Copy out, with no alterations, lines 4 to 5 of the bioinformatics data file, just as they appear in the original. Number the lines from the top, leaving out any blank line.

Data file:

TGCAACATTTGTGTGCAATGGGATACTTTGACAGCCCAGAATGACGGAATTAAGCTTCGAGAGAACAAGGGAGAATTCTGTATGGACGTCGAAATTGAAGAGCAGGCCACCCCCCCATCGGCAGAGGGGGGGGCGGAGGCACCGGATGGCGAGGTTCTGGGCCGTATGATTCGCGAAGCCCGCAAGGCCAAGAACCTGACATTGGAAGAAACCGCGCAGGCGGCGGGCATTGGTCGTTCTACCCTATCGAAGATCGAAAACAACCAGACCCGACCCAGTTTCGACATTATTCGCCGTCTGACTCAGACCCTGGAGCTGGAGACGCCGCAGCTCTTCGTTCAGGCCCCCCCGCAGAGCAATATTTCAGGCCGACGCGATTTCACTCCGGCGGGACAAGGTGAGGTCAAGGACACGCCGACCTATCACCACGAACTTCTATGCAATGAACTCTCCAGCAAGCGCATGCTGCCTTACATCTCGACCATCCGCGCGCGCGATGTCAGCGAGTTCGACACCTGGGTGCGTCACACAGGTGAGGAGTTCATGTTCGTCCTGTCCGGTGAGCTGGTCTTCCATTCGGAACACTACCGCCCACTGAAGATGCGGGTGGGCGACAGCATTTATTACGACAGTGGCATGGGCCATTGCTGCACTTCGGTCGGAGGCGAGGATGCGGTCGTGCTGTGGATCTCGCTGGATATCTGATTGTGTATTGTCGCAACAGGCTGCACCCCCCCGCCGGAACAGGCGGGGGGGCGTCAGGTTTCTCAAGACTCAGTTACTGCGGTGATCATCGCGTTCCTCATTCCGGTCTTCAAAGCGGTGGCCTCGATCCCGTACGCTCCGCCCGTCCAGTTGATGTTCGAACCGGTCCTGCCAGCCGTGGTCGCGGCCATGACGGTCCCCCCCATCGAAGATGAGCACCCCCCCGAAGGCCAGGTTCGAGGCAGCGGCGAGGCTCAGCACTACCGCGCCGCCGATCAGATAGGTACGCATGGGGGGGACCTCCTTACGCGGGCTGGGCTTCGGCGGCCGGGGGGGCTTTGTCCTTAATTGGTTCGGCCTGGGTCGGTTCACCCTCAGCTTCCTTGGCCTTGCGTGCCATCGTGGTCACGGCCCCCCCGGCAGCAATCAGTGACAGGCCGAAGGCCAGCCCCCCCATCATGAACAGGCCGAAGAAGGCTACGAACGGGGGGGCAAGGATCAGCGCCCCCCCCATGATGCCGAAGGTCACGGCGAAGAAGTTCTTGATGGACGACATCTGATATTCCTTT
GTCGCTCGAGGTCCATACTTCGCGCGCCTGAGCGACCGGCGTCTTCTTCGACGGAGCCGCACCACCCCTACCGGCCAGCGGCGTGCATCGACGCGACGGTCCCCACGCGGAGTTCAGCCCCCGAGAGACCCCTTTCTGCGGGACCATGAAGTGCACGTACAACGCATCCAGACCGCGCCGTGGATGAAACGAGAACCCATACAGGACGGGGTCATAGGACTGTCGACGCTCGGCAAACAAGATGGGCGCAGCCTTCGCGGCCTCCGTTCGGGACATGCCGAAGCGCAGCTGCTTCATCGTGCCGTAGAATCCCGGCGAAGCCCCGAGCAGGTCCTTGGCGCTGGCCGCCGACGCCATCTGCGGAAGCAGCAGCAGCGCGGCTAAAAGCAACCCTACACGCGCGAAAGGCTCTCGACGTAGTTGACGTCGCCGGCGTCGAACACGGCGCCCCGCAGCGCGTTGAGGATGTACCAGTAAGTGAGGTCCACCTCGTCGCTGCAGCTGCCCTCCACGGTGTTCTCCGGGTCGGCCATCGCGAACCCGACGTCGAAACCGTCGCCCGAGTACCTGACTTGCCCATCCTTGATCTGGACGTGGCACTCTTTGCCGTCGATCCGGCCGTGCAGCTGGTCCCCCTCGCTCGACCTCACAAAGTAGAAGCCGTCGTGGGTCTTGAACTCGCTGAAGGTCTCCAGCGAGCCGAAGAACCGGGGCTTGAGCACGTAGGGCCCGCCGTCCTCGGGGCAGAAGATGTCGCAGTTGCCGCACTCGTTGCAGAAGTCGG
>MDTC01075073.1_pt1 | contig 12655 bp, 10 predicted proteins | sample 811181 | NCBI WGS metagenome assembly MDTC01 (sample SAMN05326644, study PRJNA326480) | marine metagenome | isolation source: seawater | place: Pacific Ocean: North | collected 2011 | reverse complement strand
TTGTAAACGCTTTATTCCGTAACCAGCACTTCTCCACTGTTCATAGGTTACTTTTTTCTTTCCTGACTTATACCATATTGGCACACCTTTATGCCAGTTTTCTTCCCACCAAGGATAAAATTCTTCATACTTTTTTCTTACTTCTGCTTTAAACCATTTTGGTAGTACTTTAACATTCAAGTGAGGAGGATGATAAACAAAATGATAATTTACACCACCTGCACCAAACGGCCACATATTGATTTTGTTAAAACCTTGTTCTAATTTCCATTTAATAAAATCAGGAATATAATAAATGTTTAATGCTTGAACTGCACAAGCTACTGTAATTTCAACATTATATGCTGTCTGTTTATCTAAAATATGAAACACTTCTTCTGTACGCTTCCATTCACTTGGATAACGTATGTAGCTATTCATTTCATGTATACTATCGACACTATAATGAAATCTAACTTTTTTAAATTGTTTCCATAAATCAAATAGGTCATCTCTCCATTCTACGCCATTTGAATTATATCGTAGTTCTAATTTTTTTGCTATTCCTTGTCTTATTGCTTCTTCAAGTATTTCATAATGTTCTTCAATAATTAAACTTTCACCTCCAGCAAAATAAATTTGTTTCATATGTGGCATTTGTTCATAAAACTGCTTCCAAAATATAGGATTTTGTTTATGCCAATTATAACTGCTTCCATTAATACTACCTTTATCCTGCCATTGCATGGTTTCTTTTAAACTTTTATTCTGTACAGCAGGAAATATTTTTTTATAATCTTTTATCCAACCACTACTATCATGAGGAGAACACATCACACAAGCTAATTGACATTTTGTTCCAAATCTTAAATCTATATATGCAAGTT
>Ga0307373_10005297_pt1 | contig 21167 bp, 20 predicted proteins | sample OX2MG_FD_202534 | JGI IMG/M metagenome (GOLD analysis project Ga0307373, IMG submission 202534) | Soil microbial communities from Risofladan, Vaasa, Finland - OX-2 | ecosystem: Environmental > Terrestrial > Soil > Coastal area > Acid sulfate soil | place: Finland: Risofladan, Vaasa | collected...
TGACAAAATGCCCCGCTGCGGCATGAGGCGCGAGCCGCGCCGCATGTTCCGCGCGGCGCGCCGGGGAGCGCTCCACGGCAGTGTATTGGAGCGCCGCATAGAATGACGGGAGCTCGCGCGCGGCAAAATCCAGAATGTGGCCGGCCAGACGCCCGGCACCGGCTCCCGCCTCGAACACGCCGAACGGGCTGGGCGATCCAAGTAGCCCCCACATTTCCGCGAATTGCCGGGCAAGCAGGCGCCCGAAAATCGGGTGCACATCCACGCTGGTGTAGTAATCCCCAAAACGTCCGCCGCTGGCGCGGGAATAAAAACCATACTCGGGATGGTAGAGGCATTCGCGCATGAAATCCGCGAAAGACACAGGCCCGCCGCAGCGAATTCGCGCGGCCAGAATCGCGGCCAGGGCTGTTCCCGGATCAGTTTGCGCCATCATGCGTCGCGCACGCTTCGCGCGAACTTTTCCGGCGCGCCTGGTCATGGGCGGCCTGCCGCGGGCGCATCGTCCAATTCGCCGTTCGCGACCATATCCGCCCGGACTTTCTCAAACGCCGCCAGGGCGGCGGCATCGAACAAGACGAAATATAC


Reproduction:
TTGTAAACGCTTTATTCCGTAACCAGCACTTCTCCACTGTTCATAGGTTACTTTTTTCTTTCCTGACTTATACCATATTGGCACACCTTTATGCCAGTTTTCTTCCCACCAAGGATAAAATTCTTCATACTTTTTTCTTACTTCTGCTTTAAACCATTTTGGTAGTACTTTAACATTCAAGTGAGGAGGATGATAAACAAAATGATAATTTACACCACCTGCACCAAACGGCCACATATTGATTTTGTTAAAACCTTGTTCTAATTTCCATTTAATAAAATCAGGAATATAATAAATGTTTAATGCTTGAACTGCACAAGCTACTGTAATTTCAACATTATATGCTGTCTGTTTATCTAAAATATGAAACACTTCTTCTGTACGCTTCCATTCACTTGGATAACGTATGTAGCTATTCATTTCATGTATACTATCGACACTATAATGAAATCTAACTTTTTTAAATTGTTTCCATAAATCAAATAGGTCATCTCTCCATTCTACGCCATTTGAATTATATCGTAGTTCTAATTTTTTTGCTATTCCTTGTCTTATTGCTTCTTCAAGTATTTCATAATGTTCTTCAATAATTAAACTTTCACCTCCAGCAAAATAAATTTGTTTCATATGTGGCATTTGTTCATAAAACTGCTTCCAAAATATAGGATTTTGTTTATGCCAATTATAACTGCTTCCATTAATACTACCTTTATCCTGCCATTGCATGGTTTCTTTTAAACTTTTATTCTGTACAGCAGGAAATATTTTTTTATAATCTTTTATCCAACCACTACTATCATGAGGAGAACACATCACACAAGCTAATTGACATTTTGTTCCAAATCTTAAATCTATATATGCAAGTT
>Ga0307373_10005297_pt1 | contig 21167 bp, 20 predicted proteins | sample OX2MG_FD_202534 | JGI IMG/M metagenome (GOLD analysis project Ga0307373, IMG submission 202534) | Soil microbial communities from Risofladan, Vaasa, Finland - OX-2 | ecosystem: Environmental > Terrestrial > Soil > Coastal area > Acid sulfate soil | place: Finland: Risofladan, Vaasa | collected...